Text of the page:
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From conservative to explosive: How an aggressive Cowboys offense will also help their defense

The defense is a good offense.

Washington Redskins v Dallas Cowboys Photo by Ronald Martinez/Getty Images

The Dallas Cowboys are hoping a coaching change will help them take the next step towards making a run at their sixth Lombardi trophy. The Jason Garrett tenure has provided some good moments, but his teams were never able to get past the divisional round of the playoffs. Now, they will be lead by Mike McCarthy, who has advanced to the NFC Championship round four different times with the Green Bay Packers, with one Super Bowl win. The only question is - can he bring that level of success to Dallas?

There are good reasons to believe that he can, and probably the biggest element comes from the willingness to take more chances. Garrett was often criticized for his conservative nature, and its this style that has kept the team in a grind, allowing too many opportunities for opponents to sneak in and steal a victory. Don’t get me wrong, he did a great job in helping build a fantastic roster, especially considering the financial handicap the team had during his early years. Not a lot of coaches would have been able to field a competitive team with such a disadvantage. But when he had a talented roster, why did the team continue to spin it’s wheels?

Part of that is Garrett having too much belief in his players and his coaching staff. He thinks they will win just because his guys are better players, while not really embracing innovative scheming and analytics. That’s fine when it worked, and we’re not discounting the fact that the Cowboys have been winning plenty of football games over the last several years, but that approach is too simplistic. And this leaves the Cowboys vulnerable when a weakness is exposed and their opponents pound away at it. This is why Adrian Clayborn had six sacks in one game against them, and this is why both Todd Gurley and C.J. Anderson had over 100 yards rushing against them in the 2018 Divisional Round of the playoffs.

That approach had gone stale, and we are now entering a new era that we hope is filled with greater possibilities. McCarthy inherits a team that compares to his Green Bay Packers team that won a Super Bowl in 2010. But to have success, he’s going to need the Cowboys to take on some of that gamble that helped the Packers along the way.

For example, did you know that his 2011 reigning Super Bowl champs went 15-1 with a defense that allowed the most yards in the NFL? How is that even possible? Well, the answer was simple - opportunities.

The Packers had the no. 1 scoring offense in the NFL that season. Aaron Rodgers threw for 4,643 yards and 45 touchdowns en route to his first-ever MVP season. He had a remarkable receiving corps that featured Greg Jennings, Jordy Nelson, Donald Driver, and then rookie Randall Cobb. All of those receivers have been Pro Bowlers at some point in their careers.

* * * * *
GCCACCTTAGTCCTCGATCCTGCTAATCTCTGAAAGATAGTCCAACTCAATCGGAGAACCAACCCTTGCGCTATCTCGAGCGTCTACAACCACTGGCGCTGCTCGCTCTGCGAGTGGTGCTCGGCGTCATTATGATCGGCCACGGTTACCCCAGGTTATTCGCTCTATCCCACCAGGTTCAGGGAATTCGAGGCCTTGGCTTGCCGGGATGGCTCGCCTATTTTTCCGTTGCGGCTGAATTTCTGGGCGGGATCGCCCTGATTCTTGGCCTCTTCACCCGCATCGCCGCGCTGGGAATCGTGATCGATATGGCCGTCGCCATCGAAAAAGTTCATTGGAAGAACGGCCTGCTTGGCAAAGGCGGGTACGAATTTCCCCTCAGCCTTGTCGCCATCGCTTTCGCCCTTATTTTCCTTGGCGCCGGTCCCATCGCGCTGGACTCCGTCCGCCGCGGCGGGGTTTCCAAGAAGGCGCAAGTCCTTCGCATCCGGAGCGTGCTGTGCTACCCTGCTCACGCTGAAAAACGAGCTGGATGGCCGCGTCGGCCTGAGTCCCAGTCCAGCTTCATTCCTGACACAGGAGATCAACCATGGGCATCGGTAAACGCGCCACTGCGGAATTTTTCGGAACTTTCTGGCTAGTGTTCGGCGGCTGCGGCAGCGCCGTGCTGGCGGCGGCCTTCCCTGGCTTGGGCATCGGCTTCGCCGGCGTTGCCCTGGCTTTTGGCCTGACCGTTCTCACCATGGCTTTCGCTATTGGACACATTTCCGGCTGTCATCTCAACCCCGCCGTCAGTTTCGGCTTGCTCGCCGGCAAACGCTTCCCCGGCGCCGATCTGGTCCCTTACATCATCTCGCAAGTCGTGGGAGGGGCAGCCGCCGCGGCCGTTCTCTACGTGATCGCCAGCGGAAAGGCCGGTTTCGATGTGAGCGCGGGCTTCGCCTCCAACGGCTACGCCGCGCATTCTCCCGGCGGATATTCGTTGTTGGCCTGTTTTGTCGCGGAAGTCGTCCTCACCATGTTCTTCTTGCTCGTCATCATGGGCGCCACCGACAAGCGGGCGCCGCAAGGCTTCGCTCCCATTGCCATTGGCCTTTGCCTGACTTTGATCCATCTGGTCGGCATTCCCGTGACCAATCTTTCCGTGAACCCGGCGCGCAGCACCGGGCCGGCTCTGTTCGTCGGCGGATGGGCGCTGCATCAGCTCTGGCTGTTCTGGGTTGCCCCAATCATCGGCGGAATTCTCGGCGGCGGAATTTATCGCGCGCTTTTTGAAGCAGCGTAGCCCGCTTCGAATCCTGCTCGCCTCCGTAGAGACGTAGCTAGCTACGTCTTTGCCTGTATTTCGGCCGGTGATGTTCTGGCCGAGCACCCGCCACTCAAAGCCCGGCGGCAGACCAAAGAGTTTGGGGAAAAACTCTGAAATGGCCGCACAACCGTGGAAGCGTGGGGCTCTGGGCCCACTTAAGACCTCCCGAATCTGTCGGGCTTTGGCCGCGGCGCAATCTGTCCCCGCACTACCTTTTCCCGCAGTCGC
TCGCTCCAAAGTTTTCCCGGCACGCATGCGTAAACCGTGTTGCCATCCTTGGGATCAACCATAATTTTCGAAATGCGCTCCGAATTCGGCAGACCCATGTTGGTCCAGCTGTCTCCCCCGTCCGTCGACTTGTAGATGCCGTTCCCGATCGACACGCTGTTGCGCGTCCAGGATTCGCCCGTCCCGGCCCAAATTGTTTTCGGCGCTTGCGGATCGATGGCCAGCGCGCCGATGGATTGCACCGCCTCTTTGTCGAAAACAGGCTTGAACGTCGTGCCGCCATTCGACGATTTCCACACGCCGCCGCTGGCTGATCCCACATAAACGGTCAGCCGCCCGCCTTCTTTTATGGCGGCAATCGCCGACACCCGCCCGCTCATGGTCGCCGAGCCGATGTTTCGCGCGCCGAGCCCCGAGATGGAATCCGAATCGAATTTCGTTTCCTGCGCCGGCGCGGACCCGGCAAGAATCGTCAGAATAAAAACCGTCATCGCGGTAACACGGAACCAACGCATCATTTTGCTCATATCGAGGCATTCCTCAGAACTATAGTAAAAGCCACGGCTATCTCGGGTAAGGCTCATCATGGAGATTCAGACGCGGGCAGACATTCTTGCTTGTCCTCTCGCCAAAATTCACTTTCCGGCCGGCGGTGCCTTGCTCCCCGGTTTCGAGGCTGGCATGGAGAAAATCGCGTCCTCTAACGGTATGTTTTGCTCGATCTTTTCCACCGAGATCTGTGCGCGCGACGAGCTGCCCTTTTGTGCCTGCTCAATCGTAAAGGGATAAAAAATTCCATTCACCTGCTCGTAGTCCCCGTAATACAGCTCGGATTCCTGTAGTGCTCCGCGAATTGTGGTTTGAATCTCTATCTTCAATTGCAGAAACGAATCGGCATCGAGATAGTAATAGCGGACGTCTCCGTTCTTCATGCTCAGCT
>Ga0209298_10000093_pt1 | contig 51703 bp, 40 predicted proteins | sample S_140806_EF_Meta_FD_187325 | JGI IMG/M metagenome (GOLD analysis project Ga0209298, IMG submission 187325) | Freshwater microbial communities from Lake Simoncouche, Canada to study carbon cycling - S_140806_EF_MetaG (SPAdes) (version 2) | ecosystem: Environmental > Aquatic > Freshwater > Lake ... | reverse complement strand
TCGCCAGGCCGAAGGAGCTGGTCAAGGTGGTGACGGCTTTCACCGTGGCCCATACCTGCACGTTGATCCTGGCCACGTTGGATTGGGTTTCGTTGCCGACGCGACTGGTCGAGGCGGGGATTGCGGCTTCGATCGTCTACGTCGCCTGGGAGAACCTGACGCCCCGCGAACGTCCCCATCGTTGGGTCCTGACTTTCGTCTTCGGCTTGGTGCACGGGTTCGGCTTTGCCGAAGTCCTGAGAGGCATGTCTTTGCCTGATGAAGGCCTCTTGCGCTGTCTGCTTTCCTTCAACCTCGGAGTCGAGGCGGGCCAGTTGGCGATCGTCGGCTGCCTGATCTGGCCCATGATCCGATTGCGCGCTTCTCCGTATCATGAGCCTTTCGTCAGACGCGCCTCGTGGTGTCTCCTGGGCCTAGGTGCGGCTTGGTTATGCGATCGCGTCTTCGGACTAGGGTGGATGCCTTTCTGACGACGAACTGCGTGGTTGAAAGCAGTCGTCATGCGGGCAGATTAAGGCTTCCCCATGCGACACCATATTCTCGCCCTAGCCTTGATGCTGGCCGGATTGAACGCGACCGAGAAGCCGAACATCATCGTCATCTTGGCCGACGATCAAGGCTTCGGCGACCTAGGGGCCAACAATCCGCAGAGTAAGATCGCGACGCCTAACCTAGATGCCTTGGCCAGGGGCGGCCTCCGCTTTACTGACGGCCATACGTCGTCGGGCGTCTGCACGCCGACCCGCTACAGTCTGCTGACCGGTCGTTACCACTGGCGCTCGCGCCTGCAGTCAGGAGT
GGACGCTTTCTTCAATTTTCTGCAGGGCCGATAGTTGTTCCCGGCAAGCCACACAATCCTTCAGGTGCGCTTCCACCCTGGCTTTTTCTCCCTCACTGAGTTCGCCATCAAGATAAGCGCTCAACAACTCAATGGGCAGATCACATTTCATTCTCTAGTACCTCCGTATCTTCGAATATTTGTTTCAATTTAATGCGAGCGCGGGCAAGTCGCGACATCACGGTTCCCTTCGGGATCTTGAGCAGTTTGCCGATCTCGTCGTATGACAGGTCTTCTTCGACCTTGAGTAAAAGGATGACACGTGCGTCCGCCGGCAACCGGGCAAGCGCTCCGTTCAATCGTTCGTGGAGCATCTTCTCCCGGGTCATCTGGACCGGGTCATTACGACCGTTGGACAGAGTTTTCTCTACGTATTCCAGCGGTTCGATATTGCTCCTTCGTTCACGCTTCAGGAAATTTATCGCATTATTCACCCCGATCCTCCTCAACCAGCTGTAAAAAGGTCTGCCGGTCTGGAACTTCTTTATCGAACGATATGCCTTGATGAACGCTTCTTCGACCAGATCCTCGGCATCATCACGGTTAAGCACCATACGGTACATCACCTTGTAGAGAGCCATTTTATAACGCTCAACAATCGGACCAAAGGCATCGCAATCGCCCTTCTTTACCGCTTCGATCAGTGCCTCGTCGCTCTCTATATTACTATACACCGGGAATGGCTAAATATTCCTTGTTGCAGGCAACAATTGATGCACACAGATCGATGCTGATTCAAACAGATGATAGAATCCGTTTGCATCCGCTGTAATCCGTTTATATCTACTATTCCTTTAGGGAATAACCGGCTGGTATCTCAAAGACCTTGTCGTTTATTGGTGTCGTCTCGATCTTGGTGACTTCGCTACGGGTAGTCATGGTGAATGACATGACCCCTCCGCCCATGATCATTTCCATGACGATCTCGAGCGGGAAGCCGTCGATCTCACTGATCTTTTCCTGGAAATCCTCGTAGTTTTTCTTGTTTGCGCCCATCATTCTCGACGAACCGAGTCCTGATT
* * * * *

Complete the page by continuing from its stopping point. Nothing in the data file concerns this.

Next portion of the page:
The high octane offense also led to a defense that took advantage of opposing offenses who were forced to keep up. Despite giving up the most yards in the league, Green Bay’s defense created 38 turnovers, the most in the NFL that season. Over the past five seasons, the Cowboys defense hasn’t eclipsed 21 takeaways. They were even dead last with just 11 in 2015, which just so happened to coincide with an offense that was second to last in scoring that year.

The Cowboys need to be the aggressor on offense. No more of this patient, grind it out football philosophy that shortens the game. Instead, they need to score, score again, and keep scoring. Putting up 35 points a game is a tall task, but this unit has the firepower to do it. The recent addition of CeeDee Lamb gives Dak Prescott one of the best receiving groups in the NFL. Amari Cooper thinks he, Michael Gallup, and Lamb can all have 1,000-yard seasons.

Without Lamb, the Cowboys offense gained the most yards in the league last season, but unfortunately fell just outside the top five in points scored. They could move the ball, but just couldn’t finish the deal. This team will need to be better in this area if they’re expected to be the real deal.

It’s not just the offense that needs to take more chances. With a new defensive coordinator, look for the team to blitz more. Last season, the Cowboys were 26th in the league in blitz percentage as they only brought additional rushers 23.2% of the time. More pressure and better tackling (seventh most missed tackles last year), are things we expect the team to show an improvement on. If opposing teams are forced to keep up, this should also lead to more sacks and more takeaways as well.

McCarthy has the tools he needs to build a championship team. It’s just a matter of putting all the pieces together and get them playing at a high level. The best defense is a great offense, and the Cowboys are expected to be explosive this year. If things start to really click for Dak and company, everything may fall in place for a championship season.

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